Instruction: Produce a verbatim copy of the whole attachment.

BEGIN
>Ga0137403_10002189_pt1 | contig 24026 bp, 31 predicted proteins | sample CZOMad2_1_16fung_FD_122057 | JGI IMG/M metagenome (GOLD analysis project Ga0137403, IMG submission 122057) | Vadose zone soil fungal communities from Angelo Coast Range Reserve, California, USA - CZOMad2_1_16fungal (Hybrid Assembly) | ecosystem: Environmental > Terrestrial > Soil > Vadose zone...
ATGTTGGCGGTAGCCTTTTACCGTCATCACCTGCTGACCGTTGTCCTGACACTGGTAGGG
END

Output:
>Ga0137403_10002189_pt1 | contig 24026 bp, 31 predicted proteins | sample CZOMad2_1_16fung_FD_122057 | JGI IMG/M metagenome (GOLD analysis project Ga0137403, IMG submission 122057) | Vadose zone soil fungal communities from Angelo Coast Range Reserve, California, USA - CZOMad2_1_16fungal (Hybrid Assembly) | ecosystem: Environmental > Terrestrial > Soil > Vadose zone...
ATGTTGGCGGTAGCCTTTTACCGTCATCACCTGCTGACCGTTGTCCTGACACTGGTAGGG